For the Least Developed Countries, revitalizing multilateralism is a matter of life or death
By Dr Daniel Gay and Dr Kevin P. Gallagher*
Strain on the international system governing the environment and economy is likely to have a major impact on the world’s 47 least developed countries (LDCs). Pressure on the financial system, development assistance and climate negotiations will affect LDC disproportionately. But it is in trade where the strain may really show for LDCs. The US-China trade war and rich countries’ willingness to strike mega-regional and bilateral deals undermine the world trading system. Multilateralism helps LDCs strike deals collectively as part of a bloc using accepted rules, rather than exposing them to negotiations with more powerful counterparts.
And as more countries — mostly in Asia — ‘graduate’ from the LDC category, the trade preferences delivered by the European Union and others will become less meaningful to the LDC group, since graduating Asian LDCs such as Bangladesh and Cambodia use preferences the most. In order to avoid a damaging schism in which the rich world leaves the have-nots further behind, more inclusive and LDC-sensitive trade schemes will need to be designed which are tailored to the needs of individual countries or regions. Developed nations could help by reforming their own practices on climate, tax havens, immigration, subsidies and economic management. A small downturn in an LDC can be devastating, whereas the worst-off in richer countries have savings and social safety nets. Because people in the poorest countries have less room to cushion the impact, they have the most to lose. For people in LDCs, revitalizing multilateralism is a matter of survival.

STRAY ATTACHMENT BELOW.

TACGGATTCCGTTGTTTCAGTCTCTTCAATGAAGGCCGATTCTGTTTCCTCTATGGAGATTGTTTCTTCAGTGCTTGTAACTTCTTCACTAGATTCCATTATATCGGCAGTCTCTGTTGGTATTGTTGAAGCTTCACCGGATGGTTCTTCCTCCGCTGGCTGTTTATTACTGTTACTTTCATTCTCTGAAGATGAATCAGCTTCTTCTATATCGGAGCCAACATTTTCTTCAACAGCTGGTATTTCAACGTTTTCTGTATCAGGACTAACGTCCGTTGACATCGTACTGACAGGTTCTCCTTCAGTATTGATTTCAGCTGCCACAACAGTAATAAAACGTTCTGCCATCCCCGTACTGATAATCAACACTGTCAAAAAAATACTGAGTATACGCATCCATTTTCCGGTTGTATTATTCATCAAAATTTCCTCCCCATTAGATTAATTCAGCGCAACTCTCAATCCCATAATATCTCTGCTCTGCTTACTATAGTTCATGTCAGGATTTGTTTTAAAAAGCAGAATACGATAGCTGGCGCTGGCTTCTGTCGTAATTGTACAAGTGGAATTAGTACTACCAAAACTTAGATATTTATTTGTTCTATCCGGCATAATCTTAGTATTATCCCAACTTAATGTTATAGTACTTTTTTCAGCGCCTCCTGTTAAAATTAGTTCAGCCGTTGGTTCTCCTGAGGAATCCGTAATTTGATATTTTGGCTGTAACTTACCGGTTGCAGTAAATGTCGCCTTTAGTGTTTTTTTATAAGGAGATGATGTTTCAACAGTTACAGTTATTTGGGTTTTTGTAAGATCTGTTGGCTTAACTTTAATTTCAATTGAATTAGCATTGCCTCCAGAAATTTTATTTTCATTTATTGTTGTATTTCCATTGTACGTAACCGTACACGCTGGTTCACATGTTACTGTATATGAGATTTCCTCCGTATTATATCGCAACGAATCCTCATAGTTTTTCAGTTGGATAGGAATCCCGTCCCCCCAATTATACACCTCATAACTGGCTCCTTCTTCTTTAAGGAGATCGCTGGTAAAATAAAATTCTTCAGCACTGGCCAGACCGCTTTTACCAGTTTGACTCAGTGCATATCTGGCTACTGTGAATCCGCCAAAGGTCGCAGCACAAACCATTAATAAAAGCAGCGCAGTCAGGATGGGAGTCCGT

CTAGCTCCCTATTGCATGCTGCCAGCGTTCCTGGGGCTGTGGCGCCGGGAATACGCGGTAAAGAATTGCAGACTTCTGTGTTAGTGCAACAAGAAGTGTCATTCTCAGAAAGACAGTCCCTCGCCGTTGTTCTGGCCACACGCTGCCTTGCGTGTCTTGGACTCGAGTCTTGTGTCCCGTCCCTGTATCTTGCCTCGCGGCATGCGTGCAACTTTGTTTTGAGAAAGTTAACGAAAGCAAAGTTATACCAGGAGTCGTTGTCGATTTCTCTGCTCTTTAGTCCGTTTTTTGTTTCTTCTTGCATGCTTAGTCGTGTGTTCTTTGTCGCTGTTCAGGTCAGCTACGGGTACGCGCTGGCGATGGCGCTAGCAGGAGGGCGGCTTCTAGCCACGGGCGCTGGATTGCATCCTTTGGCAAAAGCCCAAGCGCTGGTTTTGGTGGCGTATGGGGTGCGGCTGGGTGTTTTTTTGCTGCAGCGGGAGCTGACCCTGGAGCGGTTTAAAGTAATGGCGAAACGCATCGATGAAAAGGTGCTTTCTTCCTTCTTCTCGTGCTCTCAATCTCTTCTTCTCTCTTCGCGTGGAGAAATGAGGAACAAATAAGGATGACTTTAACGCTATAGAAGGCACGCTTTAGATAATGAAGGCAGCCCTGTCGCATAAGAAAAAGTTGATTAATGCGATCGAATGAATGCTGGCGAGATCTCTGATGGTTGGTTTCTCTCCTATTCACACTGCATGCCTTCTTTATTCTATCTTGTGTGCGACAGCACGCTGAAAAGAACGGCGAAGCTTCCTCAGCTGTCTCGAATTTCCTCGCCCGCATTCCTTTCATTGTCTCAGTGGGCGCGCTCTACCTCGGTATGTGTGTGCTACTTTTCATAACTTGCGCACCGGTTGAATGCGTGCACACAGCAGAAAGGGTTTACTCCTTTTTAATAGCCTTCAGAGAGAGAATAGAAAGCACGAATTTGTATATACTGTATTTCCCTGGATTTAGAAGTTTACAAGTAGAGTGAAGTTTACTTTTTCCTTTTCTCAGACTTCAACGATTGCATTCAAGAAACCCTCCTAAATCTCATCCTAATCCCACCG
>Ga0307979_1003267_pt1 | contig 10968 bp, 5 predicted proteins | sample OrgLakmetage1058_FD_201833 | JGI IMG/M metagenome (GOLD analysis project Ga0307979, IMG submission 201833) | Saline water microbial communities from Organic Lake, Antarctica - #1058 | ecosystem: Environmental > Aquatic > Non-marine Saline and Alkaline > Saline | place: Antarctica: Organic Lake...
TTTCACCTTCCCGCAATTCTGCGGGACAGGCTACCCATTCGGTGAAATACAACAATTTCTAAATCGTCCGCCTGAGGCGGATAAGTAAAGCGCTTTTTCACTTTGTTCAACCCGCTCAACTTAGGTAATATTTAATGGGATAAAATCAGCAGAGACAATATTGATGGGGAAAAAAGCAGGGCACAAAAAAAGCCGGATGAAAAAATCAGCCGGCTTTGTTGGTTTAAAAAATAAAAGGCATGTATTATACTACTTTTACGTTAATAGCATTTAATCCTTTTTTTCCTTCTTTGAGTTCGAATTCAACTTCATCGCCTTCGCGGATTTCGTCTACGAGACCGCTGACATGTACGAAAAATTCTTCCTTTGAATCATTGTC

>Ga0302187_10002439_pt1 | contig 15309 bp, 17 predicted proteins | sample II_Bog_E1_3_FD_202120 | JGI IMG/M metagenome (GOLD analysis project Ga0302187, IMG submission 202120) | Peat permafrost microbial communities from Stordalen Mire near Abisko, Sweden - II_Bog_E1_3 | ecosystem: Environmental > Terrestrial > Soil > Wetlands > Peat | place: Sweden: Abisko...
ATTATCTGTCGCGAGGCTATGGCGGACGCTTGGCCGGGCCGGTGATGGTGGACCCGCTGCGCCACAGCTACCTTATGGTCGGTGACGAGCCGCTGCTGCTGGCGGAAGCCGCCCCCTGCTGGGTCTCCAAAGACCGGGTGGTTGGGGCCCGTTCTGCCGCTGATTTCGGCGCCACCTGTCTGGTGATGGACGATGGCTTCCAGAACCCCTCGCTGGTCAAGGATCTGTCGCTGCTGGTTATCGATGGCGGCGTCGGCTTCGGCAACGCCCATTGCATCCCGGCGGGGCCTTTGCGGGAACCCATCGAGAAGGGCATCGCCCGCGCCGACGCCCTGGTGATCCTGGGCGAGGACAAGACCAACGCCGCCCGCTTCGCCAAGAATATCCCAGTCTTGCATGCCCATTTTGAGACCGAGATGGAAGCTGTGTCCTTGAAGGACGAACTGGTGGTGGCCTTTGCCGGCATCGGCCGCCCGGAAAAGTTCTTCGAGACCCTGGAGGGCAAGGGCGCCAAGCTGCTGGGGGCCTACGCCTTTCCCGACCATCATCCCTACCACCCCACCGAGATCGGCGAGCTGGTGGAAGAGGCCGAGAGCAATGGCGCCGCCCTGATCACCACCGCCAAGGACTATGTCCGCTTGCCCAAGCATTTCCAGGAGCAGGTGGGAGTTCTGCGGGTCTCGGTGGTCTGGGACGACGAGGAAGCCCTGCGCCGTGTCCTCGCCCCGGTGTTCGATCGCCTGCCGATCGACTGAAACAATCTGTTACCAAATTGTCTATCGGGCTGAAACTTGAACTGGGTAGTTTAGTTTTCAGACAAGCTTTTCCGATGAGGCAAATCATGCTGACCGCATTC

This is an excerpt. To read the full article, please go to: https://www.un.org/development/desa/dpad/publication/for-the-least-developed-countries-revitalising-multilateralism-is-life-or-death/
*Dr Daniel Gay is the adviser of the UN Committee for Development Policy on the least developed countries. Dr. Kevin P. Gallagher is a member of the UN Committee for Development Policy and director of Boston University’s Global Development Policy Center. This article represents their personal views and not necessarily those of the United Nations.